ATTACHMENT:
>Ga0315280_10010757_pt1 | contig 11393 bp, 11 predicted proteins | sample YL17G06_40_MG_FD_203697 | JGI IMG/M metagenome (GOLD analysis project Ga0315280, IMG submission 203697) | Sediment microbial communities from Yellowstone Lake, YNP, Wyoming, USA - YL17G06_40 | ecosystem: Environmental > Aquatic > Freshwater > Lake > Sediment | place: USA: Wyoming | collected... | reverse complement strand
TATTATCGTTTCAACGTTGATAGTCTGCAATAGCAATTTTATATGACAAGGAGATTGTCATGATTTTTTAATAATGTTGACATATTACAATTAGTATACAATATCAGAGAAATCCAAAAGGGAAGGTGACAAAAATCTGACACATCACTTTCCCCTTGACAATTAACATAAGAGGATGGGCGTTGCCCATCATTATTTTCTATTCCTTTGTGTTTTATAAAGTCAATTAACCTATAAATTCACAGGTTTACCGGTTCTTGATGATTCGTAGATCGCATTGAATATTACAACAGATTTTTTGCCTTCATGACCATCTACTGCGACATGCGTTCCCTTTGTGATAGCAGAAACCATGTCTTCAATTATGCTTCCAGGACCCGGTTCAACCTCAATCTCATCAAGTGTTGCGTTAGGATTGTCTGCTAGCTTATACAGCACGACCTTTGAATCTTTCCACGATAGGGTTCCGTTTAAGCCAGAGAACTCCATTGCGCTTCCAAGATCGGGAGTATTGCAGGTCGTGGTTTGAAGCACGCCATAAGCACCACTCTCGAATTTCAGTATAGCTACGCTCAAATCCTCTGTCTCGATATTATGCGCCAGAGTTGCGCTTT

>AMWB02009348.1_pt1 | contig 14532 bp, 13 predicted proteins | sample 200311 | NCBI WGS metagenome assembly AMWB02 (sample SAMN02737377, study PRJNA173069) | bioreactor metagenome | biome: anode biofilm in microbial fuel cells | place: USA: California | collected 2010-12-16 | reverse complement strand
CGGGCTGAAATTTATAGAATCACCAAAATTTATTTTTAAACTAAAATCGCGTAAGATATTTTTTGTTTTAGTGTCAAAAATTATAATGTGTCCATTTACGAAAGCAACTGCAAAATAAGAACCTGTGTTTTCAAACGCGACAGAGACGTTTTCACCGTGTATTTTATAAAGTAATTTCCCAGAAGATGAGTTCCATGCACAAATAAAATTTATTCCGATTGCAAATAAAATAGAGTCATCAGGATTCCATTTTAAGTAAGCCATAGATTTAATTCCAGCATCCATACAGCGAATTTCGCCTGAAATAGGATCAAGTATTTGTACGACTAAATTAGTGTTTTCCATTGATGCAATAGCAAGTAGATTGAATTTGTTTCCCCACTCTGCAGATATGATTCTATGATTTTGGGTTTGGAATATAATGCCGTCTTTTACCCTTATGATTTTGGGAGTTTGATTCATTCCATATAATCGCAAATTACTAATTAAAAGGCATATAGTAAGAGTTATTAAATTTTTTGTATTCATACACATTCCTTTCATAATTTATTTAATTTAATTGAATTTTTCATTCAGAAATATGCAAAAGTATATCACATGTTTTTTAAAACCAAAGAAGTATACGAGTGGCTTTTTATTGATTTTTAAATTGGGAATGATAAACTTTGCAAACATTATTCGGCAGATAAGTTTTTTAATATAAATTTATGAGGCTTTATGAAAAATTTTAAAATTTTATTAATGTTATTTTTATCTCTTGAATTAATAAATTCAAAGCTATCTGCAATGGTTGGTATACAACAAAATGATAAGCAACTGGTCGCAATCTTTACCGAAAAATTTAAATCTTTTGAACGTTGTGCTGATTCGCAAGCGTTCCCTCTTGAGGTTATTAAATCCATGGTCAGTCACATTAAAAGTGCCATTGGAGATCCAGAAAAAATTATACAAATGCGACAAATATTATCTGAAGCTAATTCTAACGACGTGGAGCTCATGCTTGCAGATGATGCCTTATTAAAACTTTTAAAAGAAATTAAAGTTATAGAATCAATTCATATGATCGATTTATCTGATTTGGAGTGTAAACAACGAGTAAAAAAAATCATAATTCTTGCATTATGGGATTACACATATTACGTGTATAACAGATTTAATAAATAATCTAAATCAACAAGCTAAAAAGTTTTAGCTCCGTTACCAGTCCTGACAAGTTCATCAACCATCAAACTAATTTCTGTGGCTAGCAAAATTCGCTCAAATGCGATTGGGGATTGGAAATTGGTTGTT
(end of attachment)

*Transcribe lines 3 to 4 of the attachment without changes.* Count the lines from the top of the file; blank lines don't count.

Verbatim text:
>AMWB02009348.1_pt1 | contig 14532 bp, 13 predicted proteins | sample 200311 | NCBI WGS metagenome assembly AMWB02 (sample SAMN02737377, study PRJNA173069) | bioreactor metagenome | biome: anode biofilm in microbial fuel cells | place: USA: California | collected 2010-12-16 | reverse complement strand
CGGGCTGAAATTTATAGAATCACCAAAATTTATTTTTAAACTAAAATCGCGTAAGATATTTTTTGTTTTAGTGTCAAAAATTATAATGTGTCCATTTACGAAAGCAACTGCAAAATAAGAACCTGTGTTTTCAAACGCGACAGAGACGTTTTCACCGTGTATTTTATAAAGTAATTTCCCAGAAGATGAGTTCCATGCACAAATAAAATTTATTCCGATTGCAAATAAAATAGAGTCATCAGGATTCCATTTTAAGTAAGCCATAGATTTAATTCCAGCATCCATACAGCGAATTTCGCCTGAAATAGGATCAAGTATTTGTACGACTAAATTAGTGTTTTCCATTGATGCAATAGCAAGTAGATTGAATTTGTTTCCCCACTCTGCAGATATGATTCTATGATTTTGGGTTTGGAATATAATGCCGTCTTTTACCCTTATGATTTTGGGAGTTTGATTCATTCCATATAATCGCAAATTACTAATTAAAAGGCATATAGTAAGAGTTATTAAATTTTTTGTATTCATACACATTCCTTTCATAATTTATTTAATTTAATTGAATTTTTCATTCAGAAATATGCAAAAGTATATCACATGTTTTTTAAAACCAAAGAAGTATACGAGTGGCTTTTTATTGATTTTTAAATTGGGAATGATAAACTTTGCAAACATTATTCGGCAGATAAGTTTTTTAATATAAATTTATGAGGCTTTATGAAAAATTTTAAAATTTTATTAATGTTATTTTTATCTCTTGAATTAATAAATTCAAAGCTATCTGCAATGGTTGGTATACAACAAAATGATAAGCAACTGGTCGCAATCTTTACCGAAAAATTTAAATCTTTTGAACGTTGTGCTGATTCGCAAGCGTTCCCTCTTGAGGTTATTAAATCCATGGTCAGTCACATTAAAAGTGCCATTGGAGATCCAGAAAAAATTATACAAATGCGACAAATATTATCTGAAGCTAATTCTAACGACGTGGAGCTCATGCTTGCAGATGATGCCTTATTAAAACTTTTAAAAGAAATTAAAGTTATAGAATCAATTCATATGATCGATTTATCTGATTTGGAGTGTAAACAACGAGTAAAAAAAATCATAATTCTTGCATTATGGGATTACACATATTACGTGTATAACAGATTTAATAAATAATCTAAATCAACAAGCTAAAAAGTTTTAGCTCCGTTACCAGTCCTGACAAGTTCATCAACCATCAAACTAATTTCTGTGGCTAGCAAAATTCGCTCAAATGCGATTGGGGATTGGAAATTGGTTGTT